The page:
island name.  This will be your town's island's name.  For example, if you
    enter "Tropical" as the name, then you'll visit "Tropical Island".  Once he's
    transferred your island data from your GBA and told the GBA the island is being
    visited, (he won't mention he's doing this unless the GBA is off or
    disconnected), you'll set sail.  If you're a battery watcher, it's safe to turn
    off your GBA as soon as he says "Now, listen to me shanty o' love an' loss."
    After a song, a friendly comment, and another song to while away the time,
    you'll arrive at your tropical island.  Here it's always summer, although there
    are sometimes tropical storms that cause pouring rain.  The season and weather
    are independent of your town, so if it's raining and you're getting depressed,
    the island can make a nice getaway for a short time.  Out of five created
    towns, I have come across two different island formations.  One is a solid
    island, whereas the other is partially submerged, with a bridge running from
    the larger island to the smaller island.  On the island are two huts.  One is
    inhabited by a character, and the other is an empty hut that can be used by you
    for decoration or storage.  A reader informs me that he has a three-part island
    connected by bridges, and since I hazily remember seeing this a year ago on
    IGN, Iíll say that there are three different island formations.
    You can chat with your islander, who has no furniture and wants to decorate his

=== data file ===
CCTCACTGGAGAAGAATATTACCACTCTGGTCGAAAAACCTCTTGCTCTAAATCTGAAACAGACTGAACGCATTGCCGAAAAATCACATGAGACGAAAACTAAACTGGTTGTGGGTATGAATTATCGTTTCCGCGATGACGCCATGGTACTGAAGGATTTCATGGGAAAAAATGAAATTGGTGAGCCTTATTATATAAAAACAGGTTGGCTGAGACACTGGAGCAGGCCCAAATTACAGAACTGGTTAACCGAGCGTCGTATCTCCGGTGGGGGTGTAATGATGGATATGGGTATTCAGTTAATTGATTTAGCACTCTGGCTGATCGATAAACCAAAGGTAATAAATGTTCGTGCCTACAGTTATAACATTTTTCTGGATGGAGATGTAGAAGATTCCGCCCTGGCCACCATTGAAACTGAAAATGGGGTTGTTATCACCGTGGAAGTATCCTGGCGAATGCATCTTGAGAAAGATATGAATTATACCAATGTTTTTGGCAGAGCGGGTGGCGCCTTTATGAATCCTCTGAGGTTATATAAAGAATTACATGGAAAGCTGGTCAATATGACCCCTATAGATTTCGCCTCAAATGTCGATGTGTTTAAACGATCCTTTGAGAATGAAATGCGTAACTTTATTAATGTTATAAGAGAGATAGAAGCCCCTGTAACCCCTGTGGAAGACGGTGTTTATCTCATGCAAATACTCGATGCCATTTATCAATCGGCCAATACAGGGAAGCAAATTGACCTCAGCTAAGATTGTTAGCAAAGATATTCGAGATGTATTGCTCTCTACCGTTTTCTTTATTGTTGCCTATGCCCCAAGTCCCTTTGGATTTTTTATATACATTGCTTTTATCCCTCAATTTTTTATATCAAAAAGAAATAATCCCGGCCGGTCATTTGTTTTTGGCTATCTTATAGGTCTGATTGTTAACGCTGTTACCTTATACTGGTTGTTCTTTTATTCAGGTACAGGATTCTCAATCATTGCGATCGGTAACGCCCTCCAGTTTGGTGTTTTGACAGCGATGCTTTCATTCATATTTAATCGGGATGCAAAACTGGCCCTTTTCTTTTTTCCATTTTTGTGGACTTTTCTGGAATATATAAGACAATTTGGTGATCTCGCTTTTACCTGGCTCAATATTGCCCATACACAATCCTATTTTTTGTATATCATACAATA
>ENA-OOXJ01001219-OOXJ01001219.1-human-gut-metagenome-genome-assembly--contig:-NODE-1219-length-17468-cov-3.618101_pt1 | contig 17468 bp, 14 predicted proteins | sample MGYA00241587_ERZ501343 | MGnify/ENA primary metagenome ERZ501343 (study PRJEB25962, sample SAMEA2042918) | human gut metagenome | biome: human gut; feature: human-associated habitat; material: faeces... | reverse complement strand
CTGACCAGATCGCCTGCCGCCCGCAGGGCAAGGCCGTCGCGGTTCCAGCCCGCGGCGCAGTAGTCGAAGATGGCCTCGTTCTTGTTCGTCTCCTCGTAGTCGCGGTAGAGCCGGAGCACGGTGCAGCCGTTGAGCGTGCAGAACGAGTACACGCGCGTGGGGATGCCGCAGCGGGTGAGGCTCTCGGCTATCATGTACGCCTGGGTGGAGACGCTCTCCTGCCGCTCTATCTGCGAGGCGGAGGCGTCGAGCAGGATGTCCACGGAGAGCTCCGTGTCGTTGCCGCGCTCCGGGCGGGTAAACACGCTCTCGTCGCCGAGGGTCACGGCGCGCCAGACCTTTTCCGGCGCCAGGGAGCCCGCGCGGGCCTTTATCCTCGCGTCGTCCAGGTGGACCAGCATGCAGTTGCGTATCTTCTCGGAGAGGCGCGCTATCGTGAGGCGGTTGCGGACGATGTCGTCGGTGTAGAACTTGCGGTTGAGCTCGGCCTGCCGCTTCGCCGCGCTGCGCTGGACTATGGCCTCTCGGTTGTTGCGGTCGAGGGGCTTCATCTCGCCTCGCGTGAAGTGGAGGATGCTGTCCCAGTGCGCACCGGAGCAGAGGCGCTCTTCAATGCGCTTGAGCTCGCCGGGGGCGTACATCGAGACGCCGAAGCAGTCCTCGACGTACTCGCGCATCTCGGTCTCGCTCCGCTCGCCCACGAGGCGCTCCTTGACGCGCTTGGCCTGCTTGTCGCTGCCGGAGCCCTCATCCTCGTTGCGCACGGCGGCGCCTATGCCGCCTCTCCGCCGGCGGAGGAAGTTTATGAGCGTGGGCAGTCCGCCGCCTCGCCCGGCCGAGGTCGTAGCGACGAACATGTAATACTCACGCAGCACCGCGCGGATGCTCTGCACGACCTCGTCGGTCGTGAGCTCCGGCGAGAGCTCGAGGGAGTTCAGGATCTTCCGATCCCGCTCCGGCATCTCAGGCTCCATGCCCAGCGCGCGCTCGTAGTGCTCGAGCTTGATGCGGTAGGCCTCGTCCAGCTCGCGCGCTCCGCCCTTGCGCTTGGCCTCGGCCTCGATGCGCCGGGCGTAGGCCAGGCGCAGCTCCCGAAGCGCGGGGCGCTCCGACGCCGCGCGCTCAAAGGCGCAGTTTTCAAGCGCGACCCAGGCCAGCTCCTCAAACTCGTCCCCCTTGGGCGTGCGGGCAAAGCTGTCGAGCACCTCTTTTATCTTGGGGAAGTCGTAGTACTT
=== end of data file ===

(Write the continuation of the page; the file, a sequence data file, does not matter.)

place.  He has some specific ideas in mind, so he will ask you for certain
    items, and if you bring furniture along he may see something that catches his
    eye and he'll put it up in his hut.  In fact, if you bring him something he
    asked for, he'll offer to pay you for it.  You don't need to accept his first
    offer--if you decline, he'll change his price and usually offer more money than
    before.  But don't drive too hard a bargain.  Sometimes he'll offer less, and
    eventually he'll become frustrated and stop offering to buy it from you!  The
    second hut is all yours, and your islander will never enter it or bother you
    about it.  It contains a cabin floor, cabin walls, two blue aloha shirts, and
    two red aloha shirts.  The shirts can't be sold and you can't use your patterns
    to decorate the cabin at all.
    On the eastern side of the island is a flagpole with a white flag.  Here you
    may lower the flag and raise one of your patterns--this is your island after